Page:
As I re-examined the Word of God in Scripture, the 3 'words' I received from God on pilgrimage, and my own experience, I found that I was free. If I am certain about one doctrine, it is Total Depravity. It is that absolutely nothing within me is worthy of condign merit, that I have no pure intentions, and that I can only be saved by looking to Christ Alone (with a capital A). If salvation is about anything I contribute, I am utterly hopeless. What do we have that we have not received? asks the apostle (1 Cor 4:7). The more I try to focus on my own improvement, the worse I do. The more I accept my total inability, and rest on the promises of Christ, and grasp his righteousness by faith, the more I am at peace. I have rarely been more peaceful, than in the last few days.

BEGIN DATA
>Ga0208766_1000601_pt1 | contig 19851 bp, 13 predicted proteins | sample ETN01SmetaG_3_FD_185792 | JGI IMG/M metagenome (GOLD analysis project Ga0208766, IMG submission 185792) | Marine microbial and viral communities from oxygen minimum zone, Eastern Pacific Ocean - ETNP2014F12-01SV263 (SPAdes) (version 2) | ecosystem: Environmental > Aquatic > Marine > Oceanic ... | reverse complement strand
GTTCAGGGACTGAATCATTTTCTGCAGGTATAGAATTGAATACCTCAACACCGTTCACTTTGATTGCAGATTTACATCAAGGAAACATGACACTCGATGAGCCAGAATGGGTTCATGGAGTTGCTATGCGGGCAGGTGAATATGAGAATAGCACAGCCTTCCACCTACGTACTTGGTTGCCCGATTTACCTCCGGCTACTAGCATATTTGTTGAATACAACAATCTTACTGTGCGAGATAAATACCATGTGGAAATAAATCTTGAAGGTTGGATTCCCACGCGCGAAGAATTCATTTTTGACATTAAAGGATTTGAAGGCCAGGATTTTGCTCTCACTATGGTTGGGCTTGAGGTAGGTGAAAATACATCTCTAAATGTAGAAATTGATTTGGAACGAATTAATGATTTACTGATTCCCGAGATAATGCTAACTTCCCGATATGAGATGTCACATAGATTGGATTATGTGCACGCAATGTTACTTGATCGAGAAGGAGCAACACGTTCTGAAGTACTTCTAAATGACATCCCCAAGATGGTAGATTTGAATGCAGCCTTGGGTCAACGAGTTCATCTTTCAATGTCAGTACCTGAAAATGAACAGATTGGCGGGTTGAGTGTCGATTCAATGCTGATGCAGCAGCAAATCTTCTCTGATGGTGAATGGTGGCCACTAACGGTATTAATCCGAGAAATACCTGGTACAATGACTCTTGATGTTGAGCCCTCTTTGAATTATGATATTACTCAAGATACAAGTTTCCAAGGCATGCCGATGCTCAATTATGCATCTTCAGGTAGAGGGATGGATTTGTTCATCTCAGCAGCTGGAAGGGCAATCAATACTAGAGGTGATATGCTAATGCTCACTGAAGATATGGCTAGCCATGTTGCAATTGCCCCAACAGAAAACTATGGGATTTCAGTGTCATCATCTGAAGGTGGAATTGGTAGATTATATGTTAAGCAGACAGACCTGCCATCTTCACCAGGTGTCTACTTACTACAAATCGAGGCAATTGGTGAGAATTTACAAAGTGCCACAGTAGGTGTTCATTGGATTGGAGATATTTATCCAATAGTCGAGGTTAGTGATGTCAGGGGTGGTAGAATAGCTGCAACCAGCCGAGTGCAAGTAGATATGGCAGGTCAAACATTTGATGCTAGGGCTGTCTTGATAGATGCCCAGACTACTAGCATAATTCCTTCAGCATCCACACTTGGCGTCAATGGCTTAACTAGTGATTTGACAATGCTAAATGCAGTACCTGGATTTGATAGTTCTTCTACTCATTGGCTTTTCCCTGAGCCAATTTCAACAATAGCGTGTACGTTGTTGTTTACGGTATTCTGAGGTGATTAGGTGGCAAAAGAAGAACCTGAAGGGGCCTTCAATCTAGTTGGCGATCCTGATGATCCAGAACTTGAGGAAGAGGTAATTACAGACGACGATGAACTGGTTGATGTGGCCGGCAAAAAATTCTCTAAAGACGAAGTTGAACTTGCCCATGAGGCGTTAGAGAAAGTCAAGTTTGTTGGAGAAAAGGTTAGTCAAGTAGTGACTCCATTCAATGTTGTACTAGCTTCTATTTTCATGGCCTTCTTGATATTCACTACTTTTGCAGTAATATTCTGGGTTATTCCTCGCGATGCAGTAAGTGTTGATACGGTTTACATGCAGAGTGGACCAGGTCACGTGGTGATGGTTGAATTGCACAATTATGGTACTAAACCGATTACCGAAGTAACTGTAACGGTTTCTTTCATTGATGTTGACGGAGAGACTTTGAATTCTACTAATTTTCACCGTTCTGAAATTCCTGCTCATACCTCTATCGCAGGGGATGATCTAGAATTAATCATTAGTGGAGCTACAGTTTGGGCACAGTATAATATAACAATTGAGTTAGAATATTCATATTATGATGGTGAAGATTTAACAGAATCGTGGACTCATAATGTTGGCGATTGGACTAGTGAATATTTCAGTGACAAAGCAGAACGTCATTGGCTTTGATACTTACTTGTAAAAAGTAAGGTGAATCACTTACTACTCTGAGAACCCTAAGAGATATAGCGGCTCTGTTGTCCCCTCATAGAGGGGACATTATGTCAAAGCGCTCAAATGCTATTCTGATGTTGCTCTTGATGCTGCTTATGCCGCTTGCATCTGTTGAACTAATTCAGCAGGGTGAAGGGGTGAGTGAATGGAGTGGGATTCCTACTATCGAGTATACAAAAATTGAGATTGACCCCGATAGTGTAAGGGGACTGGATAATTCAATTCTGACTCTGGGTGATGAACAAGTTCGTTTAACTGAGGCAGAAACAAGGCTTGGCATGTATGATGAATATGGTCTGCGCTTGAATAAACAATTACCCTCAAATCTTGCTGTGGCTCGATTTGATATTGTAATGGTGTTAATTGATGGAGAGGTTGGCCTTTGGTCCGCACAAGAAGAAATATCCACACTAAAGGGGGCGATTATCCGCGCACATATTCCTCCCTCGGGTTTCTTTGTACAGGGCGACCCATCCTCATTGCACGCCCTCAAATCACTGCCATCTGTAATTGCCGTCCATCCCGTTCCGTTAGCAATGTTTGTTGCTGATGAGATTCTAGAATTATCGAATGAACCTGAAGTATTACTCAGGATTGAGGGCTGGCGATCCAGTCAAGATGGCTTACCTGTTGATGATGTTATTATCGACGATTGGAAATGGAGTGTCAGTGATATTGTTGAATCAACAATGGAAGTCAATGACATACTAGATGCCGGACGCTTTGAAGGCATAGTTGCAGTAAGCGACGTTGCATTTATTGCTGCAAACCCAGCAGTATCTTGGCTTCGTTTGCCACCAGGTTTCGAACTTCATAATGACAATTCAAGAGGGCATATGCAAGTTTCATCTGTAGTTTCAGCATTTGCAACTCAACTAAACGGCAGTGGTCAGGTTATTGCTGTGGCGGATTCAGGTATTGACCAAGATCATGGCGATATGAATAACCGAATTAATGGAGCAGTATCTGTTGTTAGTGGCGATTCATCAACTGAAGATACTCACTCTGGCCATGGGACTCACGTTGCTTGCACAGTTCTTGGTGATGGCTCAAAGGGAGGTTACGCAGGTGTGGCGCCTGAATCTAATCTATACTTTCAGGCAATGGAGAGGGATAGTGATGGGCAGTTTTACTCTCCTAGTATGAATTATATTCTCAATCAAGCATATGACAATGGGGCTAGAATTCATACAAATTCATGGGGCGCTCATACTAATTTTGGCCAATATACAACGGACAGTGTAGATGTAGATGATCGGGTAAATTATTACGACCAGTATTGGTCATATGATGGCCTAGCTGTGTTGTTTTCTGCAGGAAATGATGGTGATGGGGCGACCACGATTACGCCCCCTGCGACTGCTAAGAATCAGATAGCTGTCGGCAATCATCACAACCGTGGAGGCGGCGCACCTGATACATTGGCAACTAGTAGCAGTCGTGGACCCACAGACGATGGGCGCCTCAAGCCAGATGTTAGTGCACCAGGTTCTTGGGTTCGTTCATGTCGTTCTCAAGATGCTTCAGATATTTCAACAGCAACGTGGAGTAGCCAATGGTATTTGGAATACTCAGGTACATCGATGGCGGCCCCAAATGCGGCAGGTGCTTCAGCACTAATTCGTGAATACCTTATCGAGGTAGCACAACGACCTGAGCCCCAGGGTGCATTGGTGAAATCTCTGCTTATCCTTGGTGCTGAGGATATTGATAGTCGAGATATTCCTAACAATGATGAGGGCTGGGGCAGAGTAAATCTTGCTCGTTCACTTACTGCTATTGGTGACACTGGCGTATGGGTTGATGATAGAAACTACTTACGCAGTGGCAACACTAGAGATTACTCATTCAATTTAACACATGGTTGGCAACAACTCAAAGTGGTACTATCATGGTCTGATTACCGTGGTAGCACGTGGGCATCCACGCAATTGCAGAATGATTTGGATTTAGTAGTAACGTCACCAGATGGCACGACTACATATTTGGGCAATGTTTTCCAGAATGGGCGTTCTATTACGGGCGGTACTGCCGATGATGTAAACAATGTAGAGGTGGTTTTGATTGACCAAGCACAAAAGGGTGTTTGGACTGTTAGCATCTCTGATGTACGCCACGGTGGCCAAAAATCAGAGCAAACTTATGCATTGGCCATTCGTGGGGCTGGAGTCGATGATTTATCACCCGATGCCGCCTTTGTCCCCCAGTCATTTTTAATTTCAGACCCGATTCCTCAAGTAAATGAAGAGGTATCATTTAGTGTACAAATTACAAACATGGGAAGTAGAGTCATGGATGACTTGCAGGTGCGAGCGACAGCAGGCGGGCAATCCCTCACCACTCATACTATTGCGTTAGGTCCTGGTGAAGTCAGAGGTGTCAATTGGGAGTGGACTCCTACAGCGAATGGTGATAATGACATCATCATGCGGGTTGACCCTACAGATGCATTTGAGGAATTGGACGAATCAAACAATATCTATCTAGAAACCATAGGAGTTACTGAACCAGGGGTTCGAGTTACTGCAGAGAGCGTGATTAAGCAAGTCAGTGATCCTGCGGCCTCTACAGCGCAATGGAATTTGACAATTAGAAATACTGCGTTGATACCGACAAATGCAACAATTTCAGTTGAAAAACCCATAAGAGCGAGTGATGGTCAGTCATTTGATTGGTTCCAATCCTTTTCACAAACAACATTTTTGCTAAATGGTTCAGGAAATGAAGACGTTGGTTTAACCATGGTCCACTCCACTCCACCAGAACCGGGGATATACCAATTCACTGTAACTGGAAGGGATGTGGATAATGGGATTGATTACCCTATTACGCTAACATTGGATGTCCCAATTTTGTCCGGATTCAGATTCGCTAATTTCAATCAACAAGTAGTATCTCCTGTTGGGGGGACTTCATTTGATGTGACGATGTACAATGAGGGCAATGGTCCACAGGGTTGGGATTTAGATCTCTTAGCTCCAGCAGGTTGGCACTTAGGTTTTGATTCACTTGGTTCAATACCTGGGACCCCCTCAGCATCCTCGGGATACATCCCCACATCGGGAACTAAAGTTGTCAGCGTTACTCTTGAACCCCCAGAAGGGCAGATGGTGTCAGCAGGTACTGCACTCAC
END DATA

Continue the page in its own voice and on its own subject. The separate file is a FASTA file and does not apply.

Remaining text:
I took Communion at an Anglo-Catholic church today, and it was wonderful. I had confessed to God a hundred times my sin, I was not rid of it, but I received him in faith. In Lutheran theology the Eucharist forgives sin, in Roman Catholic theology it is not for the sinful, but the absolved, Jesus comes not to sinners, but to the righteous, those who have jumped through the hoops, followed the rules, towed the party line. Such are allegedly God's children. That I find repugnant. We do not bring anything to God but sin and suffering, and he accepts it and pours out grace upon us. The Eucharist is a means of grace for the believer, even if he is 'unworthy'. God after all "justified the UNGODLY".